In retrospect, the strength of the EF was illusory: much of the power of the Eurasian Federation was really the power of the Eurasia-based transnats. The Eurasian hegemony would last only as long as the interests of government and business coincided. As the centre of gravity of human civilisation moved into orbit the balance of power shifted ever more towards the corporations. The EF seemed certain to soon follow the other great nations into history. Perhaps if the Federation had maintained an interest in the affairs of Sol System, history would have been very different. As it was, Eurasia consented fully to its own decline and its fall in the aftermath of the War with Mars.
In 2169 the Eurasian Federation, through the Vienna Accords, handed ownership of all territory beyond the Earth to the UN. Today it seems almost unbelievable that the Federation would so willingly make such a move However, the control of space by the megacorps was at the time a fait accompli, but the UN and the Transnats were not yet synonymous. President Glushko's negotiation of the Accords must be viewed as a brave attempt to salvage something of the future. By the time of the signing ceremony at the ancient UN Building in New York it was clear that the attempt would fail. As he signed the Accords, the President's face, recorded by a thousand cameras, was that of a man defeated, knowing himself responsible for the passing of a great empire.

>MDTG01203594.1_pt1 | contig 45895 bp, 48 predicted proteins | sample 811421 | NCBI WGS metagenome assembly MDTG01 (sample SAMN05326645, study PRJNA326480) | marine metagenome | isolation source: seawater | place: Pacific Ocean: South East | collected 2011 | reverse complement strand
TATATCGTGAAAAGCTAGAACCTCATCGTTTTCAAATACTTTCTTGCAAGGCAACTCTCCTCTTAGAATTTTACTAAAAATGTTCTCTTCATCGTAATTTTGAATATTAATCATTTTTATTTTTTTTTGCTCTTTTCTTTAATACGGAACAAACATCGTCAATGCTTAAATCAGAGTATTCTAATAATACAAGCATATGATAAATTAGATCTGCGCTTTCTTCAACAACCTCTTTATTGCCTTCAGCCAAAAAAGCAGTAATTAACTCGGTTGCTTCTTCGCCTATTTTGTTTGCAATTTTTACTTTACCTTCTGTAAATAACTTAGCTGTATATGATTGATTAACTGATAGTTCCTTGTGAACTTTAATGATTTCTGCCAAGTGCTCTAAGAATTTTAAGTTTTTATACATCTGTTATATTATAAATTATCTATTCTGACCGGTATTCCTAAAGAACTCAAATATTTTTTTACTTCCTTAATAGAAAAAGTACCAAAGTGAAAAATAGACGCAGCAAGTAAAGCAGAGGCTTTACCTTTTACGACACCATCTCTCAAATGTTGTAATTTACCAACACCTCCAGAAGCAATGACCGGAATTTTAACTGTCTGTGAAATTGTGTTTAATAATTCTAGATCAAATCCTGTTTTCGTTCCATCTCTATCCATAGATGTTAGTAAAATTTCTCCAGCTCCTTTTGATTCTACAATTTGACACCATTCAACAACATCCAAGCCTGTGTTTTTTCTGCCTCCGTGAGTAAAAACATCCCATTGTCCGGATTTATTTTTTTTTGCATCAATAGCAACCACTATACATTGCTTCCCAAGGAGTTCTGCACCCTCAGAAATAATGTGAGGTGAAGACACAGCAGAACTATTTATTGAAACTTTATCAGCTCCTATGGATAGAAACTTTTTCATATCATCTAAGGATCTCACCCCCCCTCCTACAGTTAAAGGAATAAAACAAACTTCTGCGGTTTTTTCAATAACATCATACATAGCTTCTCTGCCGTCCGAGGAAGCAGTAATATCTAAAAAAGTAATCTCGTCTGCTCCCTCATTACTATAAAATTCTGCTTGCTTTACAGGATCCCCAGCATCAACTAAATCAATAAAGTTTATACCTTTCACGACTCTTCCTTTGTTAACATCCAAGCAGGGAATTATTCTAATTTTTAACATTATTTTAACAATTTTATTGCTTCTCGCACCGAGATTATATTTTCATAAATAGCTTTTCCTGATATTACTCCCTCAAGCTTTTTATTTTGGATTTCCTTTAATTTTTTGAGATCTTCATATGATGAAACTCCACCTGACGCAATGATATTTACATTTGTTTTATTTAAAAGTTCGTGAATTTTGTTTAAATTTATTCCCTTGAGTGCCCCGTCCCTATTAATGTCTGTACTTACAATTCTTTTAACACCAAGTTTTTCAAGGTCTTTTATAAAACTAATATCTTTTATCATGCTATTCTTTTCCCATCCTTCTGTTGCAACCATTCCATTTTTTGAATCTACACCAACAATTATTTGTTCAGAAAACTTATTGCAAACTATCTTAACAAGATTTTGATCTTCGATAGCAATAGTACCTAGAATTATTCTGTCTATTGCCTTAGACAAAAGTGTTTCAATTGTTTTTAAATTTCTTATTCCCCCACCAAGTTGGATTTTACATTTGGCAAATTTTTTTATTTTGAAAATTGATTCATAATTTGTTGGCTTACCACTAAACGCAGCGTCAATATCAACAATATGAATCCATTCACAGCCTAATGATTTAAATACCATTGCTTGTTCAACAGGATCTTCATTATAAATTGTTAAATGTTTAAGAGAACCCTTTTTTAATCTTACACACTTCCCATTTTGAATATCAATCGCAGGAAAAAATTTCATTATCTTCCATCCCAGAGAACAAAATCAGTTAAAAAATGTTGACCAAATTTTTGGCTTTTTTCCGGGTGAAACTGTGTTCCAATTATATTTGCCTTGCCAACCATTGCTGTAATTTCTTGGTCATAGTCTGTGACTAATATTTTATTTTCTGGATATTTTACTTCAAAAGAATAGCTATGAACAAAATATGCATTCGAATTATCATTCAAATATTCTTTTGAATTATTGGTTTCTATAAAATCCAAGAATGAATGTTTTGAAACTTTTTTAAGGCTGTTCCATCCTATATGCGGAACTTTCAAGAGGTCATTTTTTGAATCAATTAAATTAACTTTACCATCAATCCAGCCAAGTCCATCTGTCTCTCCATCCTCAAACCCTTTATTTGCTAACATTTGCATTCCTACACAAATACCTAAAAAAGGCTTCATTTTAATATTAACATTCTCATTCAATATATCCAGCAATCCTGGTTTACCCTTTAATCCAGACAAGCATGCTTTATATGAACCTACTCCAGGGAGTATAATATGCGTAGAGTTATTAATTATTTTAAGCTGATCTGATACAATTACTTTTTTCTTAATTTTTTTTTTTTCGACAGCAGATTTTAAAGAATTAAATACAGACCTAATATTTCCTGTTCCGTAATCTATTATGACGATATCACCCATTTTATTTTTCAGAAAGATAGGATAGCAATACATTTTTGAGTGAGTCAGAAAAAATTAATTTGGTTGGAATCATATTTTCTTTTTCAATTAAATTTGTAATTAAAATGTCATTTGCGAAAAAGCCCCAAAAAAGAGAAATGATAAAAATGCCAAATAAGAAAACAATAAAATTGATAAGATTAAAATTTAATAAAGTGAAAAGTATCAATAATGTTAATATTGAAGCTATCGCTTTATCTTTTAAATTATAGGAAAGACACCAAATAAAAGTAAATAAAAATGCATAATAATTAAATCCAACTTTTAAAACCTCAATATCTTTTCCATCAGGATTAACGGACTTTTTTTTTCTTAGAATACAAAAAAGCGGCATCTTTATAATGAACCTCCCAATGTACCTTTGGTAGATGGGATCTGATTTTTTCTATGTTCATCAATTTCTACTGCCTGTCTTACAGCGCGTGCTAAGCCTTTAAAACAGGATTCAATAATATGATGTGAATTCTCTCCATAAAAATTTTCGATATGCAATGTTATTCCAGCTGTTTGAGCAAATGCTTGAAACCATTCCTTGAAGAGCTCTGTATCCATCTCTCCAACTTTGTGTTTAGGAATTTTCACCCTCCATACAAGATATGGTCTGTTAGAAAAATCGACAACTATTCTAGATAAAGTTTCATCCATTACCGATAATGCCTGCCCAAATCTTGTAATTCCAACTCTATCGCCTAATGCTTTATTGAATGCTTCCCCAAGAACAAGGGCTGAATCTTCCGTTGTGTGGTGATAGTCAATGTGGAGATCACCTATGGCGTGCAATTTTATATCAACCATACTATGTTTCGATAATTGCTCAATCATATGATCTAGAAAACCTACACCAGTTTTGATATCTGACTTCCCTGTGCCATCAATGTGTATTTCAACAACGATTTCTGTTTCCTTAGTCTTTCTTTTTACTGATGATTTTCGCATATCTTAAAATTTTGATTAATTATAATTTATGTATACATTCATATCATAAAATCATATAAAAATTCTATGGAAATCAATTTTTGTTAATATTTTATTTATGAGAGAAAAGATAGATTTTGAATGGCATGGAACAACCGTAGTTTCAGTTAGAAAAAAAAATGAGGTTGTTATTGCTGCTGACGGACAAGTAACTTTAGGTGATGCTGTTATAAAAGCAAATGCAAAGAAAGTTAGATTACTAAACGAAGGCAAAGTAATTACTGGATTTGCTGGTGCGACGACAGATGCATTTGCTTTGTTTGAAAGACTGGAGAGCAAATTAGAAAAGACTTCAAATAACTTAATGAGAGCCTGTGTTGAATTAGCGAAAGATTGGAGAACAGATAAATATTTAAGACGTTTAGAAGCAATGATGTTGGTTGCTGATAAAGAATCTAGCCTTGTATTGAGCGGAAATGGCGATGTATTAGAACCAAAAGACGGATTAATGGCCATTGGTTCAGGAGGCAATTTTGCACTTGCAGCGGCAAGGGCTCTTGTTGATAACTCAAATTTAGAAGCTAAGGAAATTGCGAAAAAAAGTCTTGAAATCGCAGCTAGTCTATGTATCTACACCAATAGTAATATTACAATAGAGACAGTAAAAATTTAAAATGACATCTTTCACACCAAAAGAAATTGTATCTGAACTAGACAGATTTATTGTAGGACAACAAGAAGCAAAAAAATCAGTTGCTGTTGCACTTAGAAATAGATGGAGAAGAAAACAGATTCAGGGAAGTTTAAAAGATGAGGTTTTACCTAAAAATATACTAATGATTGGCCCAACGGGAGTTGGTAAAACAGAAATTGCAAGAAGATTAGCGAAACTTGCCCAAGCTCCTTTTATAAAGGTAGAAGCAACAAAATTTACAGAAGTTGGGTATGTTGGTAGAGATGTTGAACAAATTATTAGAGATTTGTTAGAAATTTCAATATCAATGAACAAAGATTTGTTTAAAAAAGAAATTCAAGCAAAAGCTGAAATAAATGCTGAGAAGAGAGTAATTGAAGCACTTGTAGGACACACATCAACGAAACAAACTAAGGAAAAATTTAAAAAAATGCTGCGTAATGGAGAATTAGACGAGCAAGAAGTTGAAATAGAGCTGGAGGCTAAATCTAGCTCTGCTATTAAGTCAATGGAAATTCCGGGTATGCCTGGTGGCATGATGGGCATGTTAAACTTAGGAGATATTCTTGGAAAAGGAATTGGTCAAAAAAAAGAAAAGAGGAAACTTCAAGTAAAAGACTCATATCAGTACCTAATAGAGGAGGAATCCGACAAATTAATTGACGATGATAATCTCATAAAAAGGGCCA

The Vienna Accords may have presaged the decline of the EF as the last of the great nations, but that decline was stretched over decades. As late at the start of the War of Martian Independence the Federation was still a power to be reckoned with. Indeed, today's Praesidium is in many ways a continuation of Eurasia. Maybe, then, there was wisdom in Glushko's strategy after all: for by turning over space to the UN (and thus to the Transnats) the Federation washed its hands of the tyranny on Mars. In the War it became as much a victim of the Transnationals as the Martians themselves.
EF: 1 2 | 3 4 | 5 6 | Now
The future of Ad Astra